Since my October 2015 article, Arctic Cat (NASDAQ:ACAT) has not seen any dramatic change in its fortunes. Sales are flat and profits are down. Strife within the market has seen lawsuits between competitors who are viciously fighting to eek out every percentage point of market share possible.
Arctic Cat holds a number of powerful patents in the recreational vehicle space. This became clear on June 1st of 2016 when they were awarded $46.7 million USD against Bombardier Recreational Products Inc for Bombardier's infringement by their Sea-Doo personal watercraft products. While Arctic Cat exited the personal watercraft business in 1999, much of their technology and many components of their snowmobiles, ATV's, and side-by-sides share similarities with technology today. The case focused on "steerable thrust" whereby when the engine was turned off riders would still have a reasonable degree of control over the vehicle, with the potential to prevent a substantial number of injuries.
Profits dropped by $29 million last year, resulting in an operating loss of $16 million. Cash and equivalents were depleted from $40 million to $17 million. The company points to "a softening powersports market" in 2016 as the reason behind its decreased profits and foresees such conditions continuing to play out.
Some forex headwinds are said to have affected 2016's profits given that 1/3 of the net sales were made using foreign currencies. The softening of the Canadian dollar is estimated to have affected pre-tax earnings to the tune of $50 million USD. Currency hedging strategies are being aggressively employed to ensure that further potential losses are minimized. About 70% of projected Canadian revenue for 2017 will be covered by forex contracts.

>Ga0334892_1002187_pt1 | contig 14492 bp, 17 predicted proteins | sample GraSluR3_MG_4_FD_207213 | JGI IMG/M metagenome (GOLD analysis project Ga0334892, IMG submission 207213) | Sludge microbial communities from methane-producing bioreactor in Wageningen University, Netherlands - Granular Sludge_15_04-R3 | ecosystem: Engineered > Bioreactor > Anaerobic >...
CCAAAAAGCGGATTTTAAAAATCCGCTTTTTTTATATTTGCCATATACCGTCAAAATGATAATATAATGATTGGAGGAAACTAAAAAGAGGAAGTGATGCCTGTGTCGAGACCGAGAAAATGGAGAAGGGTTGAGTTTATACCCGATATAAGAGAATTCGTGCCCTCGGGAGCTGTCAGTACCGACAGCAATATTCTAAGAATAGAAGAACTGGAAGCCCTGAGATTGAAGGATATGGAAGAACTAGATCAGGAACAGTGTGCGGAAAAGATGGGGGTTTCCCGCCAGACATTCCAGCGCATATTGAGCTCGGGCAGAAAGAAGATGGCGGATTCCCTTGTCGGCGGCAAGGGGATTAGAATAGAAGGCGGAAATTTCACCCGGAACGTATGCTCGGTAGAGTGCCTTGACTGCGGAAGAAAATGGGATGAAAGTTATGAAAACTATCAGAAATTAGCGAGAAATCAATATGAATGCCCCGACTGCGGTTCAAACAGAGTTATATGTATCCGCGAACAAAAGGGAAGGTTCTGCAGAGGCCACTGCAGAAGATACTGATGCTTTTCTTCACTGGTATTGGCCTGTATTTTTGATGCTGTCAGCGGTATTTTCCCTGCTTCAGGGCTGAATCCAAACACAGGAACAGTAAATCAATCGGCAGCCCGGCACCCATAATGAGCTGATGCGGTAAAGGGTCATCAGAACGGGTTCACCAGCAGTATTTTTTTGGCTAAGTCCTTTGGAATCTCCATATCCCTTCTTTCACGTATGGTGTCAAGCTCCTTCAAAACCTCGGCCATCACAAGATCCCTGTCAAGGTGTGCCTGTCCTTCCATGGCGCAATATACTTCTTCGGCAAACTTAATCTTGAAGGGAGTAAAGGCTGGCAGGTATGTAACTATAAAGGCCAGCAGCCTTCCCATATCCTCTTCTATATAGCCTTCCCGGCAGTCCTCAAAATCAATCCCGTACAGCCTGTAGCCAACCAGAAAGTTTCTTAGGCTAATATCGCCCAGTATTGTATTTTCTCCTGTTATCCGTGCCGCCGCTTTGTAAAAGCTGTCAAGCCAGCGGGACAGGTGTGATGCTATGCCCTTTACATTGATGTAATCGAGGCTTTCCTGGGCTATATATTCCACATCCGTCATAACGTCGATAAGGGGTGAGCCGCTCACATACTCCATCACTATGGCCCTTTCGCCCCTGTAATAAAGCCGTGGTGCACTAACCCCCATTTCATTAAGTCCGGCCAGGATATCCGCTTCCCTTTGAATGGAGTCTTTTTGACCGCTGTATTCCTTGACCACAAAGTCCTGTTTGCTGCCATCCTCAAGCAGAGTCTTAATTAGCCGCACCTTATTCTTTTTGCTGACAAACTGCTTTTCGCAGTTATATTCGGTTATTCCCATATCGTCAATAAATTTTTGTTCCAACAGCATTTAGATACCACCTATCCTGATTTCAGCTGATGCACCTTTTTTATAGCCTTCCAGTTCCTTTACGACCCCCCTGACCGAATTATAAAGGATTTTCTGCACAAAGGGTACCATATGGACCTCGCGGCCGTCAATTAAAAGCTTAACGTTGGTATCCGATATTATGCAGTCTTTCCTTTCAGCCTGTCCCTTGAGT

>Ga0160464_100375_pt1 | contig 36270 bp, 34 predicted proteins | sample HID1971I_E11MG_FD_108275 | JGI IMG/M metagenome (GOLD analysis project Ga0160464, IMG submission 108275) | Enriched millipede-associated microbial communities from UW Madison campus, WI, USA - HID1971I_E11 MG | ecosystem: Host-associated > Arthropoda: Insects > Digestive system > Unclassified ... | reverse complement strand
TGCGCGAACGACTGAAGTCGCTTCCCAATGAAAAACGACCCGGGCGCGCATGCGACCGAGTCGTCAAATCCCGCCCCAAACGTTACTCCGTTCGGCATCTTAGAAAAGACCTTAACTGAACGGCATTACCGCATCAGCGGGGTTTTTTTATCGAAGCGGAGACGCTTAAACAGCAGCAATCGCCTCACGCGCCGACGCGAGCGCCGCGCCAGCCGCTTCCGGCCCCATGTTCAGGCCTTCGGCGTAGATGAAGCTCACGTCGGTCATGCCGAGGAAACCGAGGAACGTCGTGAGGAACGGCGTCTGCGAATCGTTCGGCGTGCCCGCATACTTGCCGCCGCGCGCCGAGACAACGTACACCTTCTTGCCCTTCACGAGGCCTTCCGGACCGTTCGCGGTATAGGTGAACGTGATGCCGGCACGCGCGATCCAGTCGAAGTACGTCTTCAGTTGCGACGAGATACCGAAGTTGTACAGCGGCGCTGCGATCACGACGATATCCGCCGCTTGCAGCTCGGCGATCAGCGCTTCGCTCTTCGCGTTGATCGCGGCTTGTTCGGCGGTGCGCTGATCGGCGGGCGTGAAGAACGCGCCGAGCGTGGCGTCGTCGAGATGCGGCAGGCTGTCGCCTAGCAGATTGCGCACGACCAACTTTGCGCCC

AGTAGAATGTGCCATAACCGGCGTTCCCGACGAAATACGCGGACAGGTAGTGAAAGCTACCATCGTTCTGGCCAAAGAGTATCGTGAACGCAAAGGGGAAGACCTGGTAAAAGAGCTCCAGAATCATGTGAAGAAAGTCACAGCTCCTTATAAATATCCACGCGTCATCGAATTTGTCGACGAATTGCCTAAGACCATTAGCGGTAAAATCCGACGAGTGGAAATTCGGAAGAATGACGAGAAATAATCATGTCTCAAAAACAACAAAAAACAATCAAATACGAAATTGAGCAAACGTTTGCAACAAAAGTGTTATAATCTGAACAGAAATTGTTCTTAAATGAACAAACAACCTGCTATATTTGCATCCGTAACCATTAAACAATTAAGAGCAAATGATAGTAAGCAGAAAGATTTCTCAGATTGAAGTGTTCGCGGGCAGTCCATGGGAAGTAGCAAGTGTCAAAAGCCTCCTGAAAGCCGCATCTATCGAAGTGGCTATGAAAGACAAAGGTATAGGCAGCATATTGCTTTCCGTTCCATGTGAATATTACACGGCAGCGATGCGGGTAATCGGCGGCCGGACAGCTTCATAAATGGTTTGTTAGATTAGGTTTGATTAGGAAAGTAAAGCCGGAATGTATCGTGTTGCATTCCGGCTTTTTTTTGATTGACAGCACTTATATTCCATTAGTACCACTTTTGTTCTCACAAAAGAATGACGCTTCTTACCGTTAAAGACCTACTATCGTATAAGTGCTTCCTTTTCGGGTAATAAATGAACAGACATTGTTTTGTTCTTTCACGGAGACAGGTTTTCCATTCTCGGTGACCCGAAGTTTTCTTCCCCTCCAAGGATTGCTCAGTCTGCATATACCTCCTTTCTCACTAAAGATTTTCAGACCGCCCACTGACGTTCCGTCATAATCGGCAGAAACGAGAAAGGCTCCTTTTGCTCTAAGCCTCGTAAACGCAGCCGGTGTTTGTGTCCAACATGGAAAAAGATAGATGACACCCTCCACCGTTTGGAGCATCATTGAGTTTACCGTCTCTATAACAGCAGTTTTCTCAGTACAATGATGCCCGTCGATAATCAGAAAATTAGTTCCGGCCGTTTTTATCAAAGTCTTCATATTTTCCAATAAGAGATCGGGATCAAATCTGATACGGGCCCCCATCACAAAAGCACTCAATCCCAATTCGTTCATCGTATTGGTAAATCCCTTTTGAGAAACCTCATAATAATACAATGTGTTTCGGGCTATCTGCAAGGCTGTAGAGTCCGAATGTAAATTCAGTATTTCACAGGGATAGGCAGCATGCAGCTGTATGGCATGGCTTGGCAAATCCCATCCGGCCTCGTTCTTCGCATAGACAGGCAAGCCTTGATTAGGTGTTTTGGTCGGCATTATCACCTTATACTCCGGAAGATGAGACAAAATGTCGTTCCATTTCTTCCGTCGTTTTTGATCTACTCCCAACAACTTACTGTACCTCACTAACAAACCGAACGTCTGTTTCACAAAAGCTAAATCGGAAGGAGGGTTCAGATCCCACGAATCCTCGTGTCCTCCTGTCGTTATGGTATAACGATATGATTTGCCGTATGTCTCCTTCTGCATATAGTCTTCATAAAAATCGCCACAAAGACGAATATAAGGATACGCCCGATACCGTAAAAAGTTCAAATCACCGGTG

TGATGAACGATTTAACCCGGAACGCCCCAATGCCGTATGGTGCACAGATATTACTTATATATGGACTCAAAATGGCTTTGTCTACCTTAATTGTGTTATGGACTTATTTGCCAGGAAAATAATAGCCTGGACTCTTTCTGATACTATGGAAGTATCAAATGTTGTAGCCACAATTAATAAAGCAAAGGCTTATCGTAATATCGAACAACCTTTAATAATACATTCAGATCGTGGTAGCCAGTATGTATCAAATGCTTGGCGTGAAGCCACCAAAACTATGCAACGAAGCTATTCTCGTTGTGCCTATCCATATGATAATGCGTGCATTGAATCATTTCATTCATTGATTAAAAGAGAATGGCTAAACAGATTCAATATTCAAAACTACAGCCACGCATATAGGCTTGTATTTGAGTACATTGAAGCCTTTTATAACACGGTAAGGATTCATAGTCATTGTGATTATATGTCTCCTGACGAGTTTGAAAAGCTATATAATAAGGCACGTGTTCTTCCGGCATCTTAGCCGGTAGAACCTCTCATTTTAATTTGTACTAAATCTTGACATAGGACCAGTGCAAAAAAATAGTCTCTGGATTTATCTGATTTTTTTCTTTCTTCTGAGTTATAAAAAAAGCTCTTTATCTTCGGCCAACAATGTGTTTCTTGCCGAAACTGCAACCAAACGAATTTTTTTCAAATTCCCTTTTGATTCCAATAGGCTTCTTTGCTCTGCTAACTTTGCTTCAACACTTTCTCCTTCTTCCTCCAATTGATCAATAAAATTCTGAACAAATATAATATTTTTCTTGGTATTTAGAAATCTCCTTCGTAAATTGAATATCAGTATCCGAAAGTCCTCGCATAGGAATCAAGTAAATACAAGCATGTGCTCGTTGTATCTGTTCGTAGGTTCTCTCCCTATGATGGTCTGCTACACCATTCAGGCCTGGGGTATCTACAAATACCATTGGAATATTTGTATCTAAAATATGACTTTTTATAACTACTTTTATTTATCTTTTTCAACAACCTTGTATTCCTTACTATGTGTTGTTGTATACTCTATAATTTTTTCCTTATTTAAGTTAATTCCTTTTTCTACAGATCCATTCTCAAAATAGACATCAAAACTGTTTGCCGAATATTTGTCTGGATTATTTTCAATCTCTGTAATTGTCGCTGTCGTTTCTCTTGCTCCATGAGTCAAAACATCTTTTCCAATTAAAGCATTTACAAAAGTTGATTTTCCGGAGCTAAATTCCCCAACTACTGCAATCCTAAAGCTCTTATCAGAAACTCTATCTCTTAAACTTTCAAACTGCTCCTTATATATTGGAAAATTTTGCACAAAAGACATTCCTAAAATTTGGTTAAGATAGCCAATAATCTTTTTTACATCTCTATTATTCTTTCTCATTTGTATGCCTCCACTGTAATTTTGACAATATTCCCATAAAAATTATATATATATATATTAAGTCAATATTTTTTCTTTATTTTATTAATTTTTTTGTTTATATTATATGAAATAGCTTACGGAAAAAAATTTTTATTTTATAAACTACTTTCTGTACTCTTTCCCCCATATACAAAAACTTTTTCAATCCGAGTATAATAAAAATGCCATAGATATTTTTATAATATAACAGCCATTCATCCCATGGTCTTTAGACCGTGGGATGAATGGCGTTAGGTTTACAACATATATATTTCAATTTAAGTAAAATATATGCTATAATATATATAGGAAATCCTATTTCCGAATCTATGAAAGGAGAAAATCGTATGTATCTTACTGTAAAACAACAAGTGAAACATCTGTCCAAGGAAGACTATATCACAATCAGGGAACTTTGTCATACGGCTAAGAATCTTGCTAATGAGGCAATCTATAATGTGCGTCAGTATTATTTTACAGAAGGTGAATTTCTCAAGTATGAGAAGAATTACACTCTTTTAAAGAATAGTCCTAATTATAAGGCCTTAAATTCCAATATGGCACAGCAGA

$1 billion in sales by the fiscal year of 2021 is the management's long term vision. This represents a 58% growth from 2016 numbers.
The unpredictable nature of weather patterns - executives contend - has lead to decreased revenues for 2016. It's no surprise that as snowfall rises in a region, so too do snowmobile sales. Future plans aim to limit this weather exposure by increasing Arctic Cat's market share in the ATV and land-based vehicle markets so that, ultimately, they account for the majority of sales. The company estimates that parts, garments and accessories (PG&A) and snow-based vehicles will combine to account for less than land-based products in terms of total revenue.
Arctic Cat's ambitious long term vision is challenged by stalling revenue growth projected for the year ahead. What we've seen of late, however, is that even years of revenue growth doesn't necessarily translate into profits. Recent underwhelming years have been cause for pause, but if management's vision comes to fruition then these lean years will make way for seasons of fortune. This uncertainty is presently priced into the stock, undergoing a steap decline since a high in the 50's 2 1/2 years ago.
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